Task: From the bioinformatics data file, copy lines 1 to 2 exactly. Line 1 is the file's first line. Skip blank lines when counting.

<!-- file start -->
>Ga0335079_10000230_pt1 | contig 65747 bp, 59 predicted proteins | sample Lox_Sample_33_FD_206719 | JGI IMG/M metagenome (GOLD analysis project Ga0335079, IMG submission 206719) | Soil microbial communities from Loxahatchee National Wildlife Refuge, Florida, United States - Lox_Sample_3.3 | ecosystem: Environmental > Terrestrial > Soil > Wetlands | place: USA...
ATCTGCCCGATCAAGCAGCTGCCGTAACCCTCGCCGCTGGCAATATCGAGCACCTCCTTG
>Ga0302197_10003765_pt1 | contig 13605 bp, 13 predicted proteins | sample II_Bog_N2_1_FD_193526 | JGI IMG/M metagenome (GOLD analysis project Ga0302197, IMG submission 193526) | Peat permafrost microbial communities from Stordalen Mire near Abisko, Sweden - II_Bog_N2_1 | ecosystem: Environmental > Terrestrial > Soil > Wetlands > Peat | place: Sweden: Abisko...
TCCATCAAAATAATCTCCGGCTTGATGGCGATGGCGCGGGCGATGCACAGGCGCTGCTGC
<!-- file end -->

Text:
>Ga0335079_10000230_pt1 | contig 65747 bp, 59 predicted proteins | sample Lox_Sample_33_FD_206719 | JGI IMG/M metagenome (GOLD analysis project Ga0335079, IMG submission 206719) | Soil microbial communities from Loxahatchee National Wildlife Refuge, Florida, United States - Lox_Sample_3.3 | ecosystem: Environmental > Terrestrial > Soil > Wetlands | place: USA...
ATCTGCCCGATCAAGCAGCTGCCGTAACCCTCGCCGCTGGCAATATCGAGCACCTCCTTG